Campus Police Issue Smoking Citations
May 28, 2015
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A little more than two years ago, Glendale College passed a resolution that forced smokers on campus out into the streets just outside of the college, with a $100 fine for those who do not comply.
As the first community college in the area to prohibit on-campus smoking, for both electronic and regular cigarettes, GCC inspired other campuses, such as Santa Monica College and Pasadena City College, who later adopted similar policies.
“We really followed immediately in the footsteps of UCLA and the UC, who said ‘we’re an educational institution, we’re not allowing smoking,’” said psychology professor Jessica Gillooly. “We went to the board of trustees and they said if UCLA can do it, we can do it.”
Today, the smoking ban is common knowledge for Glendale College students, but cigarette smoke still fumigates onto campus grounds.
“I’ll tell you two things: the smog from the cars are way worse than the smoke, and I hate that the people just leave their trash down here,” said archaeology student Alex Masatryan about the smoking section located on a sidewalk just slightly off campus.
Glendale College Police Chief Gary Montecuollo said college police issued 13 citations in March, making it the month with the most citations since the ban was put into place.
Montecuollo said 125 citations and 456 warnings have been issued between April 2013 and April 2015, with a mean average of five smoking violation citations monthly.
However, police cadets are not allowed to issue smoking citations and it was not until the fall semester of 2013 Montecuollo allowed his sworn officers to start giving out tickets. This was a decision made to smoothen the transition for smokers.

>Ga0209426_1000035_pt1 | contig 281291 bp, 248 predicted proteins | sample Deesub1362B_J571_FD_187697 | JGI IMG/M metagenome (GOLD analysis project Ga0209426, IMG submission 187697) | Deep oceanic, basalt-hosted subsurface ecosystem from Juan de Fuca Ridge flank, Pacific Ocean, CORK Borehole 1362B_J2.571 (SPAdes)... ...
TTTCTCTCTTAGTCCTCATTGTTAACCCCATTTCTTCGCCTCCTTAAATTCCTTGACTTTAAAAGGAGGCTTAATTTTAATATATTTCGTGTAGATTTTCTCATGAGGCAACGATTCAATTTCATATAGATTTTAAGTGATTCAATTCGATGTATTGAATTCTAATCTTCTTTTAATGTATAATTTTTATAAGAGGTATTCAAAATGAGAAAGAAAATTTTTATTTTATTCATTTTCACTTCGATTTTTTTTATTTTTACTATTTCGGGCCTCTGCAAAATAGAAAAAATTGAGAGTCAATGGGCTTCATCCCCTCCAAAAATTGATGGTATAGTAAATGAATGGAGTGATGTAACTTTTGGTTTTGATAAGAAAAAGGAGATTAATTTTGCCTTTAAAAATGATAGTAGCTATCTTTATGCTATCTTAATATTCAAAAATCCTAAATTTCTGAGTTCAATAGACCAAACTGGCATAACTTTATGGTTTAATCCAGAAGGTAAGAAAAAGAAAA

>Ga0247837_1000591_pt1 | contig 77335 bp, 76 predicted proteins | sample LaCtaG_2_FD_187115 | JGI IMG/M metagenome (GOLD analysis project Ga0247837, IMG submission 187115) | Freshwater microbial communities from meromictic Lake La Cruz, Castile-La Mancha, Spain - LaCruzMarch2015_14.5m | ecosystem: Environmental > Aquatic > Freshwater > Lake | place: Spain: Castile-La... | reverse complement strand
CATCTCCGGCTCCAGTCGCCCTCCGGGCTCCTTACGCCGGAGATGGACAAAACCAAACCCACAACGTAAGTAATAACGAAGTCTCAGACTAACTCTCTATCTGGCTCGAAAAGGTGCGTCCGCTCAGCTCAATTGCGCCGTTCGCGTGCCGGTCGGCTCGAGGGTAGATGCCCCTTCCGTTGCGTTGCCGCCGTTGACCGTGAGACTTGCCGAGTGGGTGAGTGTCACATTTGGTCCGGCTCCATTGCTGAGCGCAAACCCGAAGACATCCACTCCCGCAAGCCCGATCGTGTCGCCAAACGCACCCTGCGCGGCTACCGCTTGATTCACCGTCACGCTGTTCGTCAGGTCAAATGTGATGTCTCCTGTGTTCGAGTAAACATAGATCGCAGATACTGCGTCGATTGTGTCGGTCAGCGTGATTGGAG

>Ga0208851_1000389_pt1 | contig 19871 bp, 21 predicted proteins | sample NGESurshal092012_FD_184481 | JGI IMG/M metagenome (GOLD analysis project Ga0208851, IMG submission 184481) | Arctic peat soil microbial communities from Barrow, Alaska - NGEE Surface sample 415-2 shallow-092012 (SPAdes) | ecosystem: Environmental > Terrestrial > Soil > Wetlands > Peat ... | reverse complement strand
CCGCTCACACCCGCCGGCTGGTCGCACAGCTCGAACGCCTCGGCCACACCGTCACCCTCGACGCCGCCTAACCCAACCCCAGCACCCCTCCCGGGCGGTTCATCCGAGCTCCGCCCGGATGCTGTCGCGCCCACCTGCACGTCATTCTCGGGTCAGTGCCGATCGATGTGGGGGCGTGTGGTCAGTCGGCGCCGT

“Currently, the public sidewalks that surround our campus are areas where people can go smoke,” Montecuollo said. “If you look at the front sidewalk over by Verdugo, where the wall is, starting with that wall and coming up on the property, that is the prohibited area.”
Per the ban’s regulations, smoking on this wall is illegal and finable and often broken by smokers. However, Montecuollo said that the police do not “typically cite them for sitting on the wall” and issue warnings instead.
“I don’t mind it [the ban]. I actually think it’s a good thing,” said smoker Gibson Bachman.
To collect the $100 smoking violation fine, the campus police department uses a company called Phoenix Corporation, which is the same company in charge of parking violation collections. This leaves college police outside of the collecting process.
“With the smoking cites, we send it to the company to issue a notice to the person,” Montecuollo said. “The person is supposed to pay the fine and if the person does not pay the fine, either the smoking company can take some civil action or they can send the information to us [the college police] and I will forward that to the student services and they can decide whether they want to put a lien, if you will, or a notice on the person’s registration.”
If someone refuses to obey a direct order to put out a cigarette on campus grounds, this could be considered a “failure to obey a lawful order” and could result in the individual’s detainment.
“That is an end result that could happen, but we would take effort and steps to try to reason with the person, talk to them, explain to them the reason why and tell them we do not really want to do that [detain a person], but we would if we had to,” Montecuollo said.
However, this has never occurred at GCC.
Even though smoking is still prevalent on campus, Montecuollo said that smokers have been cooperative toward police, but not always faculty who try to enforce the rules.
“It seems there are less smokers,” Gillooly, said. “Maybe they’re deciding it’s
more trouble than it’s worth.”